What you need to know
- Free COVID-19 tests are now harder to find, but testing remains important.
- COVID-19 vaccines and treatments remain free for everyone for the near future.
- Some telemedicine flexibilities are being extended, while others are not.
The U.S. officially ended its COVID-19 public health emergency on May 11, marking a significant victory in our battle against a virus that has killed millions around the world. While the end of the public health emergency does not mean that COVID-19 is gone, it does mean that our access to tests, vaccines, and treatments will change. Here’s how you may be impacted by the next phase of the pandemic.
Can I still get COVID-19 tests for free?
The end of the public health emergency means that free COVID-19 tests are now harder to find.
- If you have private insurance: You are no longer guaranteed free at-home tests, but it’s possible your plan will continue covering them. You may also start facing cost-sharing for lab PCR tests.
- If you are on Medicare: You will no longer get free at-home tests, unless you have Medicare Advantage, which may continue to cover them. All Medicare plans will still cover lab PCR tests without cost-sharing.
- If you are on Medicaid: You will get at-home tests and lab PCR tests covered without cost-sharing through September 2024.
Regardless of what insurance you have or whether you are insured, you may be able to find free or low-cost at-home tests at health clinics, community health centers, public health departments, or other local organizations.
Can I still get COVID-19 vaccines and treatments for free?
The end of the public health emergency does not have immediate impacts on the availability of free COVID-19 vaccines and treatments. You can continue to get COVID-19 vaccines and future boosters for free through at least December 2024 regardless of whether you have insurance. The antiviral Paxlovid will also remain free for everyone as long as there’s a federal stockpile, which is expected to last for months. Once that stockpile is gone, the cost of Paxlovid will fall on patients and insurers.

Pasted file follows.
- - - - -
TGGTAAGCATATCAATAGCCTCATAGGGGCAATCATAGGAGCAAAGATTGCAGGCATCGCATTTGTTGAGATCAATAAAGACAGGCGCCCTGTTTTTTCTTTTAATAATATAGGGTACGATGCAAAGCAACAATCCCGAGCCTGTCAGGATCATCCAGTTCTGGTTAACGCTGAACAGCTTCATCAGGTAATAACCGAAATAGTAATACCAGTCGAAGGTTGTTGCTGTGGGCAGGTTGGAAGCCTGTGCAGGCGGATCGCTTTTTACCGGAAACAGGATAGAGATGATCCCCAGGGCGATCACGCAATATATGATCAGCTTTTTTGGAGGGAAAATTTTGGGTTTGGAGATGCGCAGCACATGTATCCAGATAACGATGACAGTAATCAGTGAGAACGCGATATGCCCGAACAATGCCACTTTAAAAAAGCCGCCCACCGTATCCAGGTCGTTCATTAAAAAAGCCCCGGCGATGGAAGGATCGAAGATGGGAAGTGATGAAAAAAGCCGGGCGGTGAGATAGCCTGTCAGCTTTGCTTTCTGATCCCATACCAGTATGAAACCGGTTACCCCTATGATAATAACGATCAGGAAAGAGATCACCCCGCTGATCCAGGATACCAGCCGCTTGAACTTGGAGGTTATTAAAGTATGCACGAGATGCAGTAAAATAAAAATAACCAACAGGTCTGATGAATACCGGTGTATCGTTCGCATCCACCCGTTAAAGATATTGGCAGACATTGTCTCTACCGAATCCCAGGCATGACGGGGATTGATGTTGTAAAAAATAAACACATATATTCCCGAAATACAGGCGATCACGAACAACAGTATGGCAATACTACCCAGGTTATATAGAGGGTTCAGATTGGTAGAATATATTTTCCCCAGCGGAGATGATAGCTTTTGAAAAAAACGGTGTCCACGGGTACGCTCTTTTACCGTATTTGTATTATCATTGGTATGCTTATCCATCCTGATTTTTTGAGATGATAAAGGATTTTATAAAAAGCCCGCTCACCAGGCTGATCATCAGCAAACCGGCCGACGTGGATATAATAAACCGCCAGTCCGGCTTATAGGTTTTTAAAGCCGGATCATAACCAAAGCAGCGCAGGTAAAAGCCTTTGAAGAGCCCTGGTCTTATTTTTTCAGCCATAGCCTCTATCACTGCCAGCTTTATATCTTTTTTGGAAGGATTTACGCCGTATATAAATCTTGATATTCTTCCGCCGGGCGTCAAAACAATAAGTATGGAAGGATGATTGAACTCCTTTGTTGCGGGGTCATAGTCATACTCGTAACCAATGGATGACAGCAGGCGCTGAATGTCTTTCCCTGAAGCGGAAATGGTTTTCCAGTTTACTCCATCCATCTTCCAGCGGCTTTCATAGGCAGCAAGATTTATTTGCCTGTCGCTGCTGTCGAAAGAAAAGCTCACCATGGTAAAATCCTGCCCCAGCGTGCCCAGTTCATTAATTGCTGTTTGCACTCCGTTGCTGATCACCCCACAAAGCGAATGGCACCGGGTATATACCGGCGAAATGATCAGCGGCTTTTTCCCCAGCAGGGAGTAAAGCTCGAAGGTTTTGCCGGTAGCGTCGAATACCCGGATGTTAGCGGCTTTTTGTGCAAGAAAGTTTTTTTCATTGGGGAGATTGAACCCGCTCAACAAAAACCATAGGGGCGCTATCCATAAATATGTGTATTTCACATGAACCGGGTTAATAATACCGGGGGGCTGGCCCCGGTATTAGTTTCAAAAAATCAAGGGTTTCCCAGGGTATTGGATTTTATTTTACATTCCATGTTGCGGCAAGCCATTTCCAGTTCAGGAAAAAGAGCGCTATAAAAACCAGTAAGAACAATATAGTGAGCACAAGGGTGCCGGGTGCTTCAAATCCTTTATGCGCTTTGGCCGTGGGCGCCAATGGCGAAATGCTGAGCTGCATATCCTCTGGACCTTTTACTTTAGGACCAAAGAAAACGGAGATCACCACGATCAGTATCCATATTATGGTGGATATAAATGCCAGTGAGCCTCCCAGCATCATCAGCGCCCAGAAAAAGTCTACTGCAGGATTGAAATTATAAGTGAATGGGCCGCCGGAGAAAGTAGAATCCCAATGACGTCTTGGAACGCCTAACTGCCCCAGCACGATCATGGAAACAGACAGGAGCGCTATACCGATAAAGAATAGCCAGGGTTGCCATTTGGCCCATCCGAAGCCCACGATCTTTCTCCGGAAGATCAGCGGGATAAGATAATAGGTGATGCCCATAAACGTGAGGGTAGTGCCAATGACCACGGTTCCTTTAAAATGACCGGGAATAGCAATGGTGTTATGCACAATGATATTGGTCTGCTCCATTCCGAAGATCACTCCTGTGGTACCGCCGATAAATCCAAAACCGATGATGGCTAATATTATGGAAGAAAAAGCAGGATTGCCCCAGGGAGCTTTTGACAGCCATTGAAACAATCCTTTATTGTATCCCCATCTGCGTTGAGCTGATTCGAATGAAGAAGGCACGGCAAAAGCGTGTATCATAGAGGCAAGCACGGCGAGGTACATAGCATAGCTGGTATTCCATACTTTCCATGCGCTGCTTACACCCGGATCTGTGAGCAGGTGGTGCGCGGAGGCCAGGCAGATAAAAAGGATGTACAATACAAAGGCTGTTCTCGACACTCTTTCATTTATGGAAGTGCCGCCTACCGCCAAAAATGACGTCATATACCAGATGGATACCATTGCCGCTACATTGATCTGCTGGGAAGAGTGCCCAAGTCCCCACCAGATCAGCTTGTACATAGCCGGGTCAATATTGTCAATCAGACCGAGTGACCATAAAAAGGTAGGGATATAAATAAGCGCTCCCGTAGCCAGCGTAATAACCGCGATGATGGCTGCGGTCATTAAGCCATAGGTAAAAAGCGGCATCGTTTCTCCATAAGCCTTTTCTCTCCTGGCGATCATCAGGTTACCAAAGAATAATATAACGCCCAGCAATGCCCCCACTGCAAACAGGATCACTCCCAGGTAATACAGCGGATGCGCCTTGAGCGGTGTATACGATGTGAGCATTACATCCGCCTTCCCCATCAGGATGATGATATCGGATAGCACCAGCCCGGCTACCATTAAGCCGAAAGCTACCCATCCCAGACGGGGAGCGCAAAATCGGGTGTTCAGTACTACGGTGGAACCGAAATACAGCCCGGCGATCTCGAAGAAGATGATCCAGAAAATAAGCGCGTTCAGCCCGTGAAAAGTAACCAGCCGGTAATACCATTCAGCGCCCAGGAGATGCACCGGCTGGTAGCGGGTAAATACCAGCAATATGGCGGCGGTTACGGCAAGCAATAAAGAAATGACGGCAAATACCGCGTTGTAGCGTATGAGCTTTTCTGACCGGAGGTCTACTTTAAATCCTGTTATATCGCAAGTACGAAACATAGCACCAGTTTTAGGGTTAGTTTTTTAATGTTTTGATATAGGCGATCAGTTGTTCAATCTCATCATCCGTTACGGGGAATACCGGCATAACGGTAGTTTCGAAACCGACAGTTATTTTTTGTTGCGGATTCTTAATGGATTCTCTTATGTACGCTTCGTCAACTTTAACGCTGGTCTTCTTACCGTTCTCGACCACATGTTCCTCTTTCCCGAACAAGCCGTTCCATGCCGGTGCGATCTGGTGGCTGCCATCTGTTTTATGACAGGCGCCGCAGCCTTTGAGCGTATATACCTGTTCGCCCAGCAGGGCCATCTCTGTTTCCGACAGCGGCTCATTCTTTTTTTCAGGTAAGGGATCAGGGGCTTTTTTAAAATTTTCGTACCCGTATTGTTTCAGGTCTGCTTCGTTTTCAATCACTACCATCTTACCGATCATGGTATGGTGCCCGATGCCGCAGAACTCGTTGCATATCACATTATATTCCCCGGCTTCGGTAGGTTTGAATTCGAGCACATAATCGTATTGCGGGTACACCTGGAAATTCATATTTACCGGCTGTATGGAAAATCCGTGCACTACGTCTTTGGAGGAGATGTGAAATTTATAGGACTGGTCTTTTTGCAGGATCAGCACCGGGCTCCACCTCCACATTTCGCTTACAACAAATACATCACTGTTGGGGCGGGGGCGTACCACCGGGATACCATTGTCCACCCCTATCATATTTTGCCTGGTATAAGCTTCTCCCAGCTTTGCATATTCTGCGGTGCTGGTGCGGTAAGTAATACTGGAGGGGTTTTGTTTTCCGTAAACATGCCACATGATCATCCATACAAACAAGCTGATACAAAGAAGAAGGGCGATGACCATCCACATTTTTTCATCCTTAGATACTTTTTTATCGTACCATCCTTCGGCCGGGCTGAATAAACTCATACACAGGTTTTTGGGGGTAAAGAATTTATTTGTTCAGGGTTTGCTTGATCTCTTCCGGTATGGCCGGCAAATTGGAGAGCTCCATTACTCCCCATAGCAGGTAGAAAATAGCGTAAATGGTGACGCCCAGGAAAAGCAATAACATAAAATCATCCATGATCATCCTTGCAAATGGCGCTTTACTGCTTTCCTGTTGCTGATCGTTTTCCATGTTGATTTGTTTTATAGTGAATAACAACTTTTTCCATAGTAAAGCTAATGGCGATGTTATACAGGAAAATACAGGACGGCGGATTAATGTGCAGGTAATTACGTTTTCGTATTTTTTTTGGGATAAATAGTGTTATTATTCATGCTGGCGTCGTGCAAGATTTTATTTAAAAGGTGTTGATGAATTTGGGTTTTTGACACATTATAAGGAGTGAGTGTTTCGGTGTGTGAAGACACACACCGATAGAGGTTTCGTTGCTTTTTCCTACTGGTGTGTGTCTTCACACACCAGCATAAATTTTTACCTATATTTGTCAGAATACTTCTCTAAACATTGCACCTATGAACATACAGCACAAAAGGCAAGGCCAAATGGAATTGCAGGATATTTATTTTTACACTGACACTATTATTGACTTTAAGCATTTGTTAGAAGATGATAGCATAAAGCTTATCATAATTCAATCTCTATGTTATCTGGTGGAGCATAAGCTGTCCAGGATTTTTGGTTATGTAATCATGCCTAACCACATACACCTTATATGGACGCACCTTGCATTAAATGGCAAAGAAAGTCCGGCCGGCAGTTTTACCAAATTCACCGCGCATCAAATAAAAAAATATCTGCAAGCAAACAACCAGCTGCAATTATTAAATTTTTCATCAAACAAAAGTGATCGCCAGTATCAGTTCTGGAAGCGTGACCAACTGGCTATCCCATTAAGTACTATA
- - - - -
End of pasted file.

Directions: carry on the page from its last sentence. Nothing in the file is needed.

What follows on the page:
- If you have private insurance: You may have to pay for Paxlovid after the stockpile runs out, depending on your health insurance.
- If you are on Medicare: You will continue to get Paxlovid and other FDA-authorized treatments covered, but you may face cost-sharing.
- If you are on Medicaid or the Children’s Health Insurance Program: You will be able to get all COVID-19 treatments for free without cost-sharing through September 2024.
Will I still be able to use telehealth services?
The public health emergency had allowed for many telemedicine flexibilities. Some of these are being extended, while others are not. If you’re on Medicare, telehealth services will remain covered through 2024. If you’re on Medicaid, telehealth services will also remain covered since they were a part of your insurance plan before the pandemic. Telehealth services through apps like FaceTime and WhatsApp will no longer be allowed. Health care providers will also no longer be able to prescribe controlled medications (such as Adderall and buprenorphine) via telemedicine without an in-person interaction, unless the Drug Enforcement Administration issues an extension to this flexibility.
Does the end of the public health emergency mean that COVID-19 is over?
No. While the end of the public health emergency is a huge victory, it is not a declaration that COVID-19 is over as a public health threat. We are no longer in an emergency situation, which should ease anxiety around the virus, but COVID-19 is still around and here to stay. Going forward, it’s important to continue staying up to date on vaccines and taking advantage of tests and treatments in order to prevent transmission and severe disease.
It can also be helpful to keep track of the virus’s spread in your region so you can mask up ahead of a significant wave or a new variant. Unfortunately, the end of the public health emergency means that a lot of these tools and resources will no longer be as easily accessible as they were during the emergency. But vaccines and Paxlovid remain free for everyone for now. Free or low-cost tests may be available at health clinics or community health centers. And COVID-19 hospitalization and wastewater surveillance data are good ways to track community spread.